This is People’s Daily Tonight, your news source from China.
Sino-British Joint Declaration has no paragraph about "dual universal suffrage"
The government of China's Hong Kong Special Administrative Region has clarified that the Sino-British Joint Declaration does not have any paragraph which sets out the implementation of "dual universal suffrage.”
The Sino-British Joint Declaration says "the chief executive (of the HKSAR) will be appointed by the Central People's Government on the basis of the results of elections or consultations to be held locally.”
An SAR spokesman said universal suffrage of "one person, one vote" for selecting the chief executive and electing all members of the Legislative Council is enshrined as an ultimate aim in the Basic Law of the HKSAR of the People's Republic of China. (Xinhua)
China appreciates Kiribati's decision to sever "diplomatic ties" with Taiwan
China said it highly appreciates Kiribati government’s decision to cut official relations with the Taiwan authorities and recognize the one-China principle.
The Republic of Kiribati on Friday severed so-called "diplomatic ties" with Taiwan, the second country to do so in less than a week. The Solomon Islands government voted on a similar move on Monday.
Kiribati is the seventh country to cut off its official relationship with Taiwan since leader Tsai Ing-wen took office in 2016. (Xinhua & CGTN)
Trudeau vows to continue campaign as new images of him wearing blackface emerge
Canadian Prime Minister Justin Trudeau has apologized again and asked for forgiveness after new images of him in blackface emerged.
This, as he continued to press forward with campaign stops in Winnipeg and Saskatoon.
The images are fresh blows just one week into a federal election campaign, with Trudeau's party in a tight contest against the Conservatives led by Andrew Scheer. (AFP)
2 shootings in DC kill at least 1, wound another 8
US police say one man was killed and five other adults were wounded in a shooting in the nation’s capital.
Police were searching for two men armed with a rifle. They were seen at the shooting scene in a largely residential part of the northwest Washington neighborhood.
Three others were wounded in another shooting in northeast Washington, although police didn’t know if the two shootings were related. (AP)
China to ban hog imports from ROK
China will ban hog and boar imports from the Republic of Korea after the latter reported African swine fever cases.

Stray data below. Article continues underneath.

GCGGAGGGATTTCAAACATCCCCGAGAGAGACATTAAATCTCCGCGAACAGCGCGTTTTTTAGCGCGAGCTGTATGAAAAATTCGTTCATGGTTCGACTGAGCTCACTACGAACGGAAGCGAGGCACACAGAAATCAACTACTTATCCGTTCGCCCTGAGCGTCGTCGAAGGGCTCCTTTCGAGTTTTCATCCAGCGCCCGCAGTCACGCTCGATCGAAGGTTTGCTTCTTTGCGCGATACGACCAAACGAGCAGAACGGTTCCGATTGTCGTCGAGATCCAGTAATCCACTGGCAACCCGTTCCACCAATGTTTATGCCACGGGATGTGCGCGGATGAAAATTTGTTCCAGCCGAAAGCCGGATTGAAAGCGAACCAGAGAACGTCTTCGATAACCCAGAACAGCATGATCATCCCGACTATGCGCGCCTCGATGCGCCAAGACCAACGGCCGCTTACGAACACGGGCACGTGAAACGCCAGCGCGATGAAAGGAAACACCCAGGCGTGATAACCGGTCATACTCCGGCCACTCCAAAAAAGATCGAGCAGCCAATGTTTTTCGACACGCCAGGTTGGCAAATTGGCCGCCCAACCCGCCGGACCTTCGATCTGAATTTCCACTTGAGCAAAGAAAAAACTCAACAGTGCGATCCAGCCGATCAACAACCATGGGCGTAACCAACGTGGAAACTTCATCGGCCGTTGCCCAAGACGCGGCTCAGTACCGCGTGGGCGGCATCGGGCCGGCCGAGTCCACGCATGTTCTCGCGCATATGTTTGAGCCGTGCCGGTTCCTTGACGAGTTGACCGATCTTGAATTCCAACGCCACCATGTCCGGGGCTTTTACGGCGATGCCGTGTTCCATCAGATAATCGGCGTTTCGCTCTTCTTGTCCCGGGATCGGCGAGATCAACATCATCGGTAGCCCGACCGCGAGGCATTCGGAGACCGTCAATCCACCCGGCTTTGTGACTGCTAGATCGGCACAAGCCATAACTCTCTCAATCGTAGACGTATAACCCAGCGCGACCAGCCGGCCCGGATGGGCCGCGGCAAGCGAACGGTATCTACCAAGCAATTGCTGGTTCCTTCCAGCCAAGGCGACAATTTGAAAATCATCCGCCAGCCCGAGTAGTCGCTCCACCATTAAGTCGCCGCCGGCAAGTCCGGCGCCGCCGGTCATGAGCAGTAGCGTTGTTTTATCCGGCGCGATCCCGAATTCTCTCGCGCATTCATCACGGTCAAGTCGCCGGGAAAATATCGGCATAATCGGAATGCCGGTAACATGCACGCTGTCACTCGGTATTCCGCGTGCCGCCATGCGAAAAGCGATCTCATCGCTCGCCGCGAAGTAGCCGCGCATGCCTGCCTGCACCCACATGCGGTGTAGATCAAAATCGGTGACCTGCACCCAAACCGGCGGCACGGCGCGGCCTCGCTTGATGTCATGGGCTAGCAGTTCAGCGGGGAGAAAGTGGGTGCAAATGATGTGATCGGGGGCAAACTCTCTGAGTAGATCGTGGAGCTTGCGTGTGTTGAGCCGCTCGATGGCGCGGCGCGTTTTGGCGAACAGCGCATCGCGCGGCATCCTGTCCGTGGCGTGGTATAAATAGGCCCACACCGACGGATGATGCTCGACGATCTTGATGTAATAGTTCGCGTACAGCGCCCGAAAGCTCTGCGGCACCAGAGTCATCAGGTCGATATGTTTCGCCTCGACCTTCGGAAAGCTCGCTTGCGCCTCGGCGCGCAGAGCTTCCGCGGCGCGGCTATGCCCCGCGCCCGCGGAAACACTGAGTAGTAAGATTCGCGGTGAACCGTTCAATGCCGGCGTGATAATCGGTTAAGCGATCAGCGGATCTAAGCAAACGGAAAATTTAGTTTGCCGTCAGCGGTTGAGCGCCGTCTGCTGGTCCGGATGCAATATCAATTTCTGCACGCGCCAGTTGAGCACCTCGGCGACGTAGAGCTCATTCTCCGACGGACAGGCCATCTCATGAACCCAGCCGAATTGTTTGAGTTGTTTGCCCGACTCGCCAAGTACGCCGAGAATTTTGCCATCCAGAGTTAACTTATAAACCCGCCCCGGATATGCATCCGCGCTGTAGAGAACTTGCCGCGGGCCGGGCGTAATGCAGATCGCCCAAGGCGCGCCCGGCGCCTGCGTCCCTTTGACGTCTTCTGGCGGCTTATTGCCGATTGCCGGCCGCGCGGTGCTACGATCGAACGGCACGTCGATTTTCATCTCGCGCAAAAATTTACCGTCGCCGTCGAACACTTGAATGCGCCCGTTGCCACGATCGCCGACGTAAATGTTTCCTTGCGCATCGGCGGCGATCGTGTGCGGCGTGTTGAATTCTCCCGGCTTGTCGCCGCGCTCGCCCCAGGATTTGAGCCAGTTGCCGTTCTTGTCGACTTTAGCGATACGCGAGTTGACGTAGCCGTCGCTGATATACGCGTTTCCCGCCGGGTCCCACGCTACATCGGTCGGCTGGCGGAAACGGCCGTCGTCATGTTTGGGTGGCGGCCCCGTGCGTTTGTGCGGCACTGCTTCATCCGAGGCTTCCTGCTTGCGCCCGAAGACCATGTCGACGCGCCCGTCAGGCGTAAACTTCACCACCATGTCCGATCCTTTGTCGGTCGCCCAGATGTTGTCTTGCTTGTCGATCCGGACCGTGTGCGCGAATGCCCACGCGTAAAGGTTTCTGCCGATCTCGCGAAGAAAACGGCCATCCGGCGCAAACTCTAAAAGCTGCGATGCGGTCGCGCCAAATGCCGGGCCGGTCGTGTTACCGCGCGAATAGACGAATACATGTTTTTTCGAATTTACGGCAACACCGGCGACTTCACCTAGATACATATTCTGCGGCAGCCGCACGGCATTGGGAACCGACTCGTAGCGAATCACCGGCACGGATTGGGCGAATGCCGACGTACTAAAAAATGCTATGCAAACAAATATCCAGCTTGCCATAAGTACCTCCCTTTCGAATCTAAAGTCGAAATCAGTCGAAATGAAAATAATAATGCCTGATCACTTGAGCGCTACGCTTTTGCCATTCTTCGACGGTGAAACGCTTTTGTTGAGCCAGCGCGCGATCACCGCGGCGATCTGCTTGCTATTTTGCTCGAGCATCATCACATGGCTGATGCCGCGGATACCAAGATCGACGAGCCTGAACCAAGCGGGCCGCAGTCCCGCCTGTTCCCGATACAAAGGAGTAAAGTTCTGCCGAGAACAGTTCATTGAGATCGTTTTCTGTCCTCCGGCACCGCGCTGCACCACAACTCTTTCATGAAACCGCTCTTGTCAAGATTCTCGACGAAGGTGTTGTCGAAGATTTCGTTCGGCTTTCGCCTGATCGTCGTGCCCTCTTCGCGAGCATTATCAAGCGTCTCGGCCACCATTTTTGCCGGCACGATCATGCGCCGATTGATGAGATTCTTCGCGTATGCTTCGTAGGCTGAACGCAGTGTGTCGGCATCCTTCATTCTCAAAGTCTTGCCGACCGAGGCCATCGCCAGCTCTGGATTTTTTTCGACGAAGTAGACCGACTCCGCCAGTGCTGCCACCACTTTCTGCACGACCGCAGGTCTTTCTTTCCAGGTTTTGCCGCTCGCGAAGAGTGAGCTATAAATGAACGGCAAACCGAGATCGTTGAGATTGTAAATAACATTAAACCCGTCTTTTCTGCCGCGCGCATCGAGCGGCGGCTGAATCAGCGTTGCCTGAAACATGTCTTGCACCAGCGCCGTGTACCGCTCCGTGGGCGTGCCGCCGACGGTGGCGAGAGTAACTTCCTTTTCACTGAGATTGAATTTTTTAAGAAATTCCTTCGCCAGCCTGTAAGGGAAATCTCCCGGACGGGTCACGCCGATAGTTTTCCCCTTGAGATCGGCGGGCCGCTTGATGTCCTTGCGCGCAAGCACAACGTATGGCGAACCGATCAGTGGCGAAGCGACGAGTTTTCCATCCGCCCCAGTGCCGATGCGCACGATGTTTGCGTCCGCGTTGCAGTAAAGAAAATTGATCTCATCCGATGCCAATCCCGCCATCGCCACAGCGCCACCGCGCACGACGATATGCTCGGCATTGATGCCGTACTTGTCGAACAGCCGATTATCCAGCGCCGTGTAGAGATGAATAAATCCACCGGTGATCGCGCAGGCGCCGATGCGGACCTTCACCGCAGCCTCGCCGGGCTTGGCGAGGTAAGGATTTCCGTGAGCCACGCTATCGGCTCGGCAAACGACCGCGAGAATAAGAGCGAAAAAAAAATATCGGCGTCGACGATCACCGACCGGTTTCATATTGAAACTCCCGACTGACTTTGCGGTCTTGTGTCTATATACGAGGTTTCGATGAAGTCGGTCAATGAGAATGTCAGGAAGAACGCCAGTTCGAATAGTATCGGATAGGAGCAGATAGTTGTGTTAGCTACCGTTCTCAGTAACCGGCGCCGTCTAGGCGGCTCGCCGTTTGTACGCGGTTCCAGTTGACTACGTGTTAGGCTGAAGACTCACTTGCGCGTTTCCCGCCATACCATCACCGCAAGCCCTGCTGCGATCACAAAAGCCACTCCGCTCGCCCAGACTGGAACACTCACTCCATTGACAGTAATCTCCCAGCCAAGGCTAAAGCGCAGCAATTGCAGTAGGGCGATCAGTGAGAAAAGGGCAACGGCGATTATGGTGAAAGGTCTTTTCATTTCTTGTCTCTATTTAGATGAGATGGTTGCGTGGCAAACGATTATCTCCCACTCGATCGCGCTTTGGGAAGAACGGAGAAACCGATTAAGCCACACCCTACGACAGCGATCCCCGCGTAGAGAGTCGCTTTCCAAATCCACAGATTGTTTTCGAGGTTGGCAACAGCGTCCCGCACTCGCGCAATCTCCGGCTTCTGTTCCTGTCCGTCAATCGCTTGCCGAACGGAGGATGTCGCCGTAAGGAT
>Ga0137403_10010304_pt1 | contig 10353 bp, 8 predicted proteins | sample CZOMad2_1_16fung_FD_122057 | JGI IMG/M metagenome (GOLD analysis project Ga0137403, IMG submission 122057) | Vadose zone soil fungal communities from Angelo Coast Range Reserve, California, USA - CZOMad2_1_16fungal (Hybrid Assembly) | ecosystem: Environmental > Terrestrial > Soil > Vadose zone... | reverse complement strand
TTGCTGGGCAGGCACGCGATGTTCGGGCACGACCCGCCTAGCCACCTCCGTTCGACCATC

China said it will intensify quarantine checks on packages sent from the ROK and passenger baggage.
It added that once hog-related products are detected, the packages and baggage will be sent back or destroyed.
Pork prices in China hit record levels following an epidemic of African swine fever that has cut domestic pig production, pushing up demand for pork imports. (Xinhua)
Australians protest against gov't inaction on climate change
Thousands of Australian students abandoned classes to attend global climate strikes across the country on Friday.
Students will be joined by trade unionists and employees from more than 2,000 companies and university academics.
Protesters are calling on the federal government to commit to no new coal, gas or oil projects, 100-percent renewable energy generation and exports by 2030 and funding for a just transition and job creation for all fossil-fuel industry workers and communities. (Xinhua)
OECD cuts growth outlook to lowest since the financial crisis
And the Organization for Economic Cooperation and Development predicted further slowdown in the global economy this year and in 2020, citing escalating trade tension and high policy uncertainty.
It said the global economy risked entering a new, lasting low-growth phase if governments continued to dither over how to respond.
Trade growth, which had been the motor of the global recovery after the financial crisis, had fallen from 5 percent in 2017 into negative territory now. (CGTN)
And that’s People’s Daily Tonight. Thanks for joining us.
(Produced by David Nye and Chen Lidan)